In Matthew Syed’s excellent book Bounce, he analyses what makes for the successful sports person. He examines nurture vs nature, training techniques, the psychology of winning. And he comes away with some rather startling results – it is purposeful practice not talent. But what is even more interesting is that many of his findings can be directly applied into a business setting. But are not.

Many of you may have been to after dinner speeches by sports people, well past their prime, but making a good living by drawing tenuous links between sport and business and telling some great stories of past glories. Bounce is not that. The findings are profound.

Sporting excellence is not a mystery

In summary:

– natural skill is rarely (never) a defining factor in overall success

– the time spent in purposeful or deliberate practice makes the greatest difference and about 10,000 hours are required

– purposeful practice is a hard grind and is not just “time on the court” or “total hours hitting the ball”

– purposeful practice focuses on making small but measurable improvements

– measurable improvements means there needs to be a baseline, and technique (swing, stroke, action) that is consistent so it can be improved upon**

** great story: A friend of mine decided to take a golf lesson to improve his driving.  He met up with the Pro who asked him to hit 20 balls off the tee so he could watch. My friend hit the 20 balls and then asked the Pro what he should do to improve. The Pro scratched his head and said “Which of your 20 swings do you want me to help you improve”. Job #1 was getting my friend to hit the ball consistently.

Business excellence should not be a mystery

So how does this apply to business?  Surely we don’t get the chance to ‘practice’ and make mistakes. Business is full on from the time we clock on until we leave exhausted in the evening. Whilst sporting excellence is a zero-sum game – if you win then someone else needs to lose. But business can be win-win.

If everyone wins, what could be the effect on society as a whole?

What if I adopt the principles f purposeful practice and increase my productivity and salary by 10%. I can no spend 10% more on food, clothes, toys benefiting those businesses. Now extrapolate this to everyone in your company, or everyone at work. The cumulative effects over time could be devastating. That is how whole countries drag themselves out of the also rans into the top performers.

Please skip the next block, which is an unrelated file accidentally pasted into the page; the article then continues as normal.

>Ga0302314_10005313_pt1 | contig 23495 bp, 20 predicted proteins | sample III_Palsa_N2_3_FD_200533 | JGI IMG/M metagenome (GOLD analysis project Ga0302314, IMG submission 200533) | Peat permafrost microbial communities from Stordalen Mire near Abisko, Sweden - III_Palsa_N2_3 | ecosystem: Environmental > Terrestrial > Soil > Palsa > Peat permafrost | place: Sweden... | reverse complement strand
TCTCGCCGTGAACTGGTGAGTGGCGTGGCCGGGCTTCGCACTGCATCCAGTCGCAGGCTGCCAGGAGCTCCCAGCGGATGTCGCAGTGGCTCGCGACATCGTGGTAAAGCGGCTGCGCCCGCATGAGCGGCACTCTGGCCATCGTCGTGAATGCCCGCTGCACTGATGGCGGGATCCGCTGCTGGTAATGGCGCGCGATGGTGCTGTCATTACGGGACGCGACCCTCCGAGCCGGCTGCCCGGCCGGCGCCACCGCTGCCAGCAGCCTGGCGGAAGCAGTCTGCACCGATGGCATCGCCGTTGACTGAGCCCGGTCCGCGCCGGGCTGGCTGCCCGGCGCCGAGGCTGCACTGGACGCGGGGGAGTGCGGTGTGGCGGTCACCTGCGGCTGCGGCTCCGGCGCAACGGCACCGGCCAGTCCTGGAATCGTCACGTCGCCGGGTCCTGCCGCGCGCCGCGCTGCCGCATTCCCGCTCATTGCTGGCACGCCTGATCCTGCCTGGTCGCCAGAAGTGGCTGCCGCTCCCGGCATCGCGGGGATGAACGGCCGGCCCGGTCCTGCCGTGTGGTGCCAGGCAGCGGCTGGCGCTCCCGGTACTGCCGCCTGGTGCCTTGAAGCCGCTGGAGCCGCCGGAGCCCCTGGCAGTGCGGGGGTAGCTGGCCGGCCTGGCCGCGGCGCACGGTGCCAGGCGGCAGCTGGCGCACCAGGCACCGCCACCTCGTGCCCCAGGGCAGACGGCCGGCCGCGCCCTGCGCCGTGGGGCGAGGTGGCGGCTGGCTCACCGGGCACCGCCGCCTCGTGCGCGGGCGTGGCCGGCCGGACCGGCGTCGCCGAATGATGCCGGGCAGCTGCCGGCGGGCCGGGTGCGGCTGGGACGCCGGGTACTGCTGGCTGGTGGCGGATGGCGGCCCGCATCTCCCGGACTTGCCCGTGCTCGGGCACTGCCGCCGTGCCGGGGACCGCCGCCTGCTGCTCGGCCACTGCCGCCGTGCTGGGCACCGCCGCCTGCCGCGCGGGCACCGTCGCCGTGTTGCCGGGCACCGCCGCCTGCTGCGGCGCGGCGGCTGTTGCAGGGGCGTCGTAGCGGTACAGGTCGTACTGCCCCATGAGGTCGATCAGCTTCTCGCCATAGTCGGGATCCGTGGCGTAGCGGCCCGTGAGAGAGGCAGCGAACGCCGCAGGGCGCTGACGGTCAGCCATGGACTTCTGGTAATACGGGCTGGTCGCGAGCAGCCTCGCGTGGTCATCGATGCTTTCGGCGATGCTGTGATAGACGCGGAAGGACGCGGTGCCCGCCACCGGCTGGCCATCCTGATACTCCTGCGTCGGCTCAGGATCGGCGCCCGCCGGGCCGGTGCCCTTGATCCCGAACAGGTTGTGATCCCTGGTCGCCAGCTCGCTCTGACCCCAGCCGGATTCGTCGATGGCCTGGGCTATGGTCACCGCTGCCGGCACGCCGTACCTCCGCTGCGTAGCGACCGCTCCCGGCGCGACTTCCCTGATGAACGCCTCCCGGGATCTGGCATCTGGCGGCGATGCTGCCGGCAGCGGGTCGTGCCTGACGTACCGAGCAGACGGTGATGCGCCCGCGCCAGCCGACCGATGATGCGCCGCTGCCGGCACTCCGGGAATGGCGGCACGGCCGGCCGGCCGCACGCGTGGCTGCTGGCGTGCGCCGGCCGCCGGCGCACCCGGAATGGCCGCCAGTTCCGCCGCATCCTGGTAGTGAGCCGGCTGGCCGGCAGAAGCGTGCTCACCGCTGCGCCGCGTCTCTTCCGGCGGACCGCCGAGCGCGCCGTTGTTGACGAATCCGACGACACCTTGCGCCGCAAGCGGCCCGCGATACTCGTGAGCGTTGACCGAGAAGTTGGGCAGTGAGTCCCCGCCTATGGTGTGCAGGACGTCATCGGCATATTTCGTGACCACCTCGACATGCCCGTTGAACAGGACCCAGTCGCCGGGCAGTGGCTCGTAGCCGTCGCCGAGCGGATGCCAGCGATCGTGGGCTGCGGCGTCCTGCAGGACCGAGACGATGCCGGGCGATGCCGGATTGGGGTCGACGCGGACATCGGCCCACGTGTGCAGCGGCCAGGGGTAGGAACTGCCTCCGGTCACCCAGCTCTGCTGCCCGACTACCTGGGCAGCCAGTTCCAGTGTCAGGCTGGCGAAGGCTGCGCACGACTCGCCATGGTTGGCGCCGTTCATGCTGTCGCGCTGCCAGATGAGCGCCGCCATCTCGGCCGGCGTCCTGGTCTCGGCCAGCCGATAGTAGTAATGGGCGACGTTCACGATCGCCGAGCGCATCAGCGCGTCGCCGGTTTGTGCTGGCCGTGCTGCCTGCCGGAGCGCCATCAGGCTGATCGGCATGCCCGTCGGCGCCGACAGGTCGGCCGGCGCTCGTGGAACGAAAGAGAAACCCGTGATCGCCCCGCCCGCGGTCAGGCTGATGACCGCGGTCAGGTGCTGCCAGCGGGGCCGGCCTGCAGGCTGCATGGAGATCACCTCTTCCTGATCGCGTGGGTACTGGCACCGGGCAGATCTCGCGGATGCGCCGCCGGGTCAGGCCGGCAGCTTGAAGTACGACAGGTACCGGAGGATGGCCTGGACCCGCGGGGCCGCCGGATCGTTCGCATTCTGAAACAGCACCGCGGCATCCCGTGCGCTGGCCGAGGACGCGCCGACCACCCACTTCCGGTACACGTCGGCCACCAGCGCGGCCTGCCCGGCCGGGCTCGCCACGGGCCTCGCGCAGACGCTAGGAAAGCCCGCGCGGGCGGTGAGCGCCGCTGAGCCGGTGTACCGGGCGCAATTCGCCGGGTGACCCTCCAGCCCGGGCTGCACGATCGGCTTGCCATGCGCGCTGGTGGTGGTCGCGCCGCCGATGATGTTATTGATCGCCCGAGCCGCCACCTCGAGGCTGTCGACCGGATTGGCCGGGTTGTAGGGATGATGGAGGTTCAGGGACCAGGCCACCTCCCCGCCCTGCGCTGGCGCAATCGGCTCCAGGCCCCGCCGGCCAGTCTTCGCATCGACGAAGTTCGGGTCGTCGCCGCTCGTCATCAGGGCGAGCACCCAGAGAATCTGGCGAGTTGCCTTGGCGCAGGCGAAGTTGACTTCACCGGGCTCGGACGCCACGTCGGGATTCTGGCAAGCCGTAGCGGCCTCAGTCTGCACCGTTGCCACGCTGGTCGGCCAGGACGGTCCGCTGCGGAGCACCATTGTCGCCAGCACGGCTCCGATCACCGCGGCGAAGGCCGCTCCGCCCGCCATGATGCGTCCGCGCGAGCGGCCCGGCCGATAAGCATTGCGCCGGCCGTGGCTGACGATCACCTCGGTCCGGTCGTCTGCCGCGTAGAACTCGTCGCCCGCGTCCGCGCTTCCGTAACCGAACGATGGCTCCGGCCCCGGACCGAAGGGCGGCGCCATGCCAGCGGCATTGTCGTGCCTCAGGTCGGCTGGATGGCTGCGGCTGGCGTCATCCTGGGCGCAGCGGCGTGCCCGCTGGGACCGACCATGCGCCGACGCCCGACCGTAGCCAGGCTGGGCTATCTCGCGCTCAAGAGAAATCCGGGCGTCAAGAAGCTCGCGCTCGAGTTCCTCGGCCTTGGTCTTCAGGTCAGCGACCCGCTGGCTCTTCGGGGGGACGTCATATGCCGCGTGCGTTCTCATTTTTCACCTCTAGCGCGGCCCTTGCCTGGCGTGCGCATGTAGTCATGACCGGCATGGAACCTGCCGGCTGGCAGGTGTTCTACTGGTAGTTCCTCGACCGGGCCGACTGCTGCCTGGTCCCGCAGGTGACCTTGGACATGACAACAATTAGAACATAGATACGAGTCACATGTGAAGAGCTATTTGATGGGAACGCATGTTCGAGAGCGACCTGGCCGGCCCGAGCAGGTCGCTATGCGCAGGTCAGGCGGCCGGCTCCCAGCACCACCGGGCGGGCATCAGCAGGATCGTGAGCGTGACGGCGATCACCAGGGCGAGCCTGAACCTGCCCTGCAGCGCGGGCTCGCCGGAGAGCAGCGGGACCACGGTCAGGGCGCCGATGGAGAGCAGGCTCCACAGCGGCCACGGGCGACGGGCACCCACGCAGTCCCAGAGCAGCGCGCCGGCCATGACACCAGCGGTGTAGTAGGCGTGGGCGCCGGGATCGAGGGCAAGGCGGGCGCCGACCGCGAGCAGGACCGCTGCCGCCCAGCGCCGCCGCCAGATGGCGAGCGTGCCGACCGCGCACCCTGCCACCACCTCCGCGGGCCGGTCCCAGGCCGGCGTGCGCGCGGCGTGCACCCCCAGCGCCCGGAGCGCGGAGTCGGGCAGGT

But it is only in sport that the principles of purposeful practice are evident.  Think about the last 2 steps in my Sporting Summary. Aren’t these at the heart of BPM or Business Process Improvement?

– purposeful practice focuses on making small but measurable improvements

– measurable improvements means there needs to be a baseline, and technique (swing, stroke, action) that is consistent so it can be improved upon.

Learning from sport

So we can learn from sport, but is probably not what you expected. It is not about talent or determination. But about improvement techniques.


4 thoughts on “Deliberate practice; proven approach for sports people, but never used in business #process #bpm

  1. Ian, it is clearly an illusion that anyone can become a world class athlete in 10.000 hours …

    IF YOU HAVE THE TALENT AND THE PHYSIOLOGY, then it still needs 10.000 hours to become world class.

    Likewise, will no one become an entrepreneur by practicing it.

      1. Just in the unlikely case that you mean me … being a contrarian 😉

        … no need to practice … its in my genes to speak up … someone recently wrote to: ‘when you respond to a post, Max then I know I wrote about something relevant.’

        If people look for agreement only, then they shouldn’t put their opinion up for discussion … I read more than a 100 posts a week and I comment on maybe five … the rest I don’t bother.

        So let’s continue to share and discuss ideas … in any case I have a contrary opinion to Matthew Syed in this case … I even disagree with many leading authorities on quantum physics, so you are in good company.

        The only authority I accept is nature …


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